Human rights groups, trade unions and several other major civil society organisations have called for the Kimberley Process Certification Scheme to exclude Israel. The international diamond regulatory body is meeting in South Africa and is chaired currently by Pretoria's former ambassador to Washington, Mr Welile Nhlapo.
Organisations including South Africa's National Union of Mineworkers (NUM); the country's largest trade union federation, COSATU; the SACP; YCL; South African Students Congress (SASCO); Congress of South African Students (COSAS), the Coalition for a Free Palestine and BDS South Africa are behind the call.
A statement issued at a press conference held at COSATU's Head Office in Johannesburg pointed out that the KPCS presents an opportunity for South African officials to show "moral vision and political leadership" by excluding Israel. "The billions of dollars' worth of diamonds exported via Israel are," said the coalition, "a major source of revenue for the Israeli military, which stands accused of war crimes." Such a move would have local benefits too, it added, by "bringing home" many lucrative diamond processing jobs to South Africa. Income from diamond processing carried out in Israel also, alleges the coalition, helps to develop military hardware such as pilotless drones.
Speaking to Business Day newspaper, Southern Africa Resource Watch director Claude Kabemba commented that most diamond-linked conflicts had been resolved, and the Kimberley Process now had to expand its mandate and monitor the entire diamond chain: "The Kimberley Process has played an important role over the past decade in resolving conflicts linked to the diamond trade but there is no doubt that it has to be reformed… [by] expanding the definition of conflict to include human rights abuses linked to diamond extraction perpetrated by governments and companies; and expanding downstream monitoring so that the process covers not just the rough diamond trade but also the international movement and polishing of diamonds."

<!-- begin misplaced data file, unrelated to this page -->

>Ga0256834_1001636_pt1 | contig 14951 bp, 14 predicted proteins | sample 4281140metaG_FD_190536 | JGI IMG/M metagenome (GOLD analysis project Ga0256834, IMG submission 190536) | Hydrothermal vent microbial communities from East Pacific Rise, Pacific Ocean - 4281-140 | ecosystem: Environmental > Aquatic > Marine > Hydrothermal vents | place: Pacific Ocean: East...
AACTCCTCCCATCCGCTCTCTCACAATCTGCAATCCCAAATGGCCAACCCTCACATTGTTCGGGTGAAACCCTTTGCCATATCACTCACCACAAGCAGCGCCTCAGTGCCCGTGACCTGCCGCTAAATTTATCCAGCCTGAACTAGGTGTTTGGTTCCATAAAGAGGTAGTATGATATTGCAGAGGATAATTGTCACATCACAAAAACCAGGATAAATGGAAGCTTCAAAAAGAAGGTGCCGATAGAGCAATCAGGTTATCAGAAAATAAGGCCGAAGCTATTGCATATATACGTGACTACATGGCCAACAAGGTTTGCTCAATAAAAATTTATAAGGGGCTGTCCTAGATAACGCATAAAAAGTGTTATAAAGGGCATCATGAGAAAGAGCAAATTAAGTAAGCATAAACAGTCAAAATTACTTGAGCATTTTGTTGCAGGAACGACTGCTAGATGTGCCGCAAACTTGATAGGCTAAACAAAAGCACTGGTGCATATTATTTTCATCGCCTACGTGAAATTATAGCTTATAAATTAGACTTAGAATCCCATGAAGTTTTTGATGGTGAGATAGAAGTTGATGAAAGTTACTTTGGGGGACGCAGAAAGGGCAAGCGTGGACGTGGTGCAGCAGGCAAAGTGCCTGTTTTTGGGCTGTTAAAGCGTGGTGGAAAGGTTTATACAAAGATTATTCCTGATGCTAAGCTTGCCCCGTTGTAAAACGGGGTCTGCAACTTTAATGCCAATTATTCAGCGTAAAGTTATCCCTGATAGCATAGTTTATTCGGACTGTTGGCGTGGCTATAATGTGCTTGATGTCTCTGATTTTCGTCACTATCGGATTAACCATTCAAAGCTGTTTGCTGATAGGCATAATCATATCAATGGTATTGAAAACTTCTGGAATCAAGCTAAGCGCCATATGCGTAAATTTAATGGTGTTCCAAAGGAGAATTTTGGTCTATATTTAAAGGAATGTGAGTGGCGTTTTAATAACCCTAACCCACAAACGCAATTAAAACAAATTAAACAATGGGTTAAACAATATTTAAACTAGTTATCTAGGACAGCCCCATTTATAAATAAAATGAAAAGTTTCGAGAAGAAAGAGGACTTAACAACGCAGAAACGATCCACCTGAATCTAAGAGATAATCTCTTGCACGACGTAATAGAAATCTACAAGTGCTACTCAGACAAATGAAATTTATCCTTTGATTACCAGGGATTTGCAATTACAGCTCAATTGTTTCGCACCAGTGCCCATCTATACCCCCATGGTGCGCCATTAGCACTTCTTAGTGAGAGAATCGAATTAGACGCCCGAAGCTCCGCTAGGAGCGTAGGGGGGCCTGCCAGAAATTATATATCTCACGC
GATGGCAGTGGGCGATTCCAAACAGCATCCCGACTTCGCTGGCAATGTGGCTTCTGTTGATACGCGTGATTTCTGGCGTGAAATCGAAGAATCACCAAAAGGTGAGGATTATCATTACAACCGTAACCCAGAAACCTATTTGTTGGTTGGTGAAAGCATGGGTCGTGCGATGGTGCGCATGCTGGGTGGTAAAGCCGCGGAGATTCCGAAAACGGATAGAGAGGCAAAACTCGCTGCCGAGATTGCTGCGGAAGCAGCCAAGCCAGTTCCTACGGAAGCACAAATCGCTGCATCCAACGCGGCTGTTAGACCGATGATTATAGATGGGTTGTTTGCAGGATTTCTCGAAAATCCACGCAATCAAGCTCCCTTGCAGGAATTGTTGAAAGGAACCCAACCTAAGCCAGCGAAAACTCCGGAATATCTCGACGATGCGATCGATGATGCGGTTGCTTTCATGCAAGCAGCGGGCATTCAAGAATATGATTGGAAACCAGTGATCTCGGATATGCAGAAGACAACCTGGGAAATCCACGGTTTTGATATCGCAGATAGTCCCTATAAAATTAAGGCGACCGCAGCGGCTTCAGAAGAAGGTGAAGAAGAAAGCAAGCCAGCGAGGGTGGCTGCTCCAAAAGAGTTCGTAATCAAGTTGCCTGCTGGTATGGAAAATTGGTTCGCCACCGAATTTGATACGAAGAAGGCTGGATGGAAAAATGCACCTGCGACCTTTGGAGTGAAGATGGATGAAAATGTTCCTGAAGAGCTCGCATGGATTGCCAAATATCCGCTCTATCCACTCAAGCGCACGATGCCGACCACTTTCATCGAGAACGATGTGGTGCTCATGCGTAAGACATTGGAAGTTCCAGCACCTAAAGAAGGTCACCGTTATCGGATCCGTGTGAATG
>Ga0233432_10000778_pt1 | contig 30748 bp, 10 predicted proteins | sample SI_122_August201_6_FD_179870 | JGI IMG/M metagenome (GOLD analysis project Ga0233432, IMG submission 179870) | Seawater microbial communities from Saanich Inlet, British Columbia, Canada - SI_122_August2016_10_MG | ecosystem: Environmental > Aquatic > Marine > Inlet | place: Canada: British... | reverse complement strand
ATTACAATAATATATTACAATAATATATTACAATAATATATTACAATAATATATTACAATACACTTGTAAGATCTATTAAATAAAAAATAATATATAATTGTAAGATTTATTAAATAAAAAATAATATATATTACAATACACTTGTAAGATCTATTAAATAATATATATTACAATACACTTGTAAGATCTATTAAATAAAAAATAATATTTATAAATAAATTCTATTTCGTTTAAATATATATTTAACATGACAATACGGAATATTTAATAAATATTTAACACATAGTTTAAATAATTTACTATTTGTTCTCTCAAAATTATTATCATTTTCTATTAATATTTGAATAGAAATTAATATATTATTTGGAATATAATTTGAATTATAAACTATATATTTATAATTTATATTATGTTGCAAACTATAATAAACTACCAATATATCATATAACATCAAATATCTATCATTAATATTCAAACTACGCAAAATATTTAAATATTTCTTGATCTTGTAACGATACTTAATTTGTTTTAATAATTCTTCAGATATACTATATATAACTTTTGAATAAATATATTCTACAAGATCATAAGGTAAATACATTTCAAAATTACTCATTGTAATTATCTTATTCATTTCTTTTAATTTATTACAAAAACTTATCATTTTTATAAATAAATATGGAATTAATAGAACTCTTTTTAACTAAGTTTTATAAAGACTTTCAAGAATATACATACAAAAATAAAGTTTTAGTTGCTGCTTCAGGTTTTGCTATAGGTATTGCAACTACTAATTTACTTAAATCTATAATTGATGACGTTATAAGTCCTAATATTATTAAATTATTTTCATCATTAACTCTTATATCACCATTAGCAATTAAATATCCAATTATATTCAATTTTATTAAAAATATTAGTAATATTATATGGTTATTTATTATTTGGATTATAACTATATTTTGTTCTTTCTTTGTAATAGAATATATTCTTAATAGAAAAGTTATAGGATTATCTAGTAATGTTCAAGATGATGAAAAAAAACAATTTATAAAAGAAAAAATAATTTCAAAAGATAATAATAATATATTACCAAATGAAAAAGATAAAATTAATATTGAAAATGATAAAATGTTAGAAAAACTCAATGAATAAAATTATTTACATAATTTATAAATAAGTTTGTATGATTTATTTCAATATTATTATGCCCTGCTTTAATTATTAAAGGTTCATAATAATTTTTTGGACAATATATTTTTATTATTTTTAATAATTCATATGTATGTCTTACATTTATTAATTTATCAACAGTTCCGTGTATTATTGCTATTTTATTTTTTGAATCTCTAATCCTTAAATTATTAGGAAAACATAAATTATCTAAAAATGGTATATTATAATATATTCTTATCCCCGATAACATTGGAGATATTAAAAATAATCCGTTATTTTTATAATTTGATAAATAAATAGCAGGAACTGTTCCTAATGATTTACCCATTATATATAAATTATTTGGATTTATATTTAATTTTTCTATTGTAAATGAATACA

The statement from South Africa's civil society groups called on the Kimberley Process to:
- Exclude Israel from the Kimberley Process Certification Scheme (KPCS) due to Israel's human rights abuses against the indigenous Palestinians;
- Expand the Kimberley Process to include cut and polished diamonds in addition to rough diamonds; and
- End all exports of rough diamonds to Israel immediately.
A member of South Africa's Boycott, Divestment and Sanctions (BDS) campaign said that a boycott of Israeli "blood diamonds", and specifically the banning of diamond-polishing in the country, is a win-win solution for all. "Consumers will have a clear conscience that their diamonds are not funding, assisting or in any way involved with the illegal Israeli occupation of Palestine," insisted Mbuyiseni Ndlozi, "and more jobs will be created locally for our people by bringing this diamond processing back home instead of it being done in Israel." While opponents of the Israel boycott often try to claim that the boycott will harm South Africans, added Ndlozi, this is a case where it only benefits them.
The Kimberley Process was launched 10 years ago to address the trade in conflict diamonds and to ensure that diamond purchases were not financing violence by rebel movements seeking to undermine legitimate governments. It has 54 participants, representing 90 countries, and its members account for about 99.8 per cent of the global production of rough diamonds. The KPCS is coming under increasing pressure to exclude Israel due to the Israeli government's involvement in human rights abuses against the Palestinians.